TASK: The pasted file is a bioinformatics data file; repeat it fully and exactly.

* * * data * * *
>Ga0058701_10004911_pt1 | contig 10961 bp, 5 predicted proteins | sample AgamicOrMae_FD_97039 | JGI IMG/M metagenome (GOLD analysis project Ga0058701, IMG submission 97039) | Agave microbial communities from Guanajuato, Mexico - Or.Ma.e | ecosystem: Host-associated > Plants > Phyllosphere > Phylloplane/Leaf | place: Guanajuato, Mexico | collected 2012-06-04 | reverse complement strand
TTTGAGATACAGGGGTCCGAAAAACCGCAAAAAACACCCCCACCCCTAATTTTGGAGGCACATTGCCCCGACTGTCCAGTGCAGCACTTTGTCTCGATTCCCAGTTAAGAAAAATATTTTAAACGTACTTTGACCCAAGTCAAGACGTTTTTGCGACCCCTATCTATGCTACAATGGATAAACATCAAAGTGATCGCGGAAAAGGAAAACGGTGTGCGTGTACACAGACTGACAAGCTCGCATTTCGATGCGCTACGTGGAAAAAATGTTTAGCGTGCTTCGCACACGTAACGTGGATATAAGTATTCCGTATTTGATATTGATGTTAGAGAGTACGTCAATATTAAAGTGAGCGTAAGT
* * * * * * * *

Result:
>Ga0058701_10004911_pt1 | contig 10961 bp, 5 predicted proteins | sample AgamicOrMae_FD_97039 | JGI IMG/M metagenome (GOLD analysis project Ga0058701, IMG submission 97039) | Agave microbial communities from Guanajuato, Mexico - Or.Ma.e | ecosystem: Host-associated > Plants > Phyllosphere > Phylloplane/Leaf | place: Guanajuato, Mexico | collected 2012-06-04 | reverse complement strand
TTTGAGATACAGGGGTCCGAAAAACCGCAAAAAACACCCCCACCCCTAATTTTGGAGGCACATTGCCCCGACTGTCCAGTGCAGCACTTTGTCTCGATTCCCAGTTAAGAAAAATATTTTAAACGTACTTTGACCCAAGTCAAGACGTTTTTGCGACCCCTATCTATGCTACAATGGATAAACATCAAAGTGATCGCGGAAAAGGAAAACGGTGTGCGTGTACACAGACTGACAAGCTCGCATTTCGATGCGCTACGTGGAAAAAATGTTTAGCGTGCTTCGCACACGTAACGTGGATATAAGTATTCCGTATTTGATATTGATGTTAGAGAGTACGTCAATATTAAAGTGAGCGTAAGT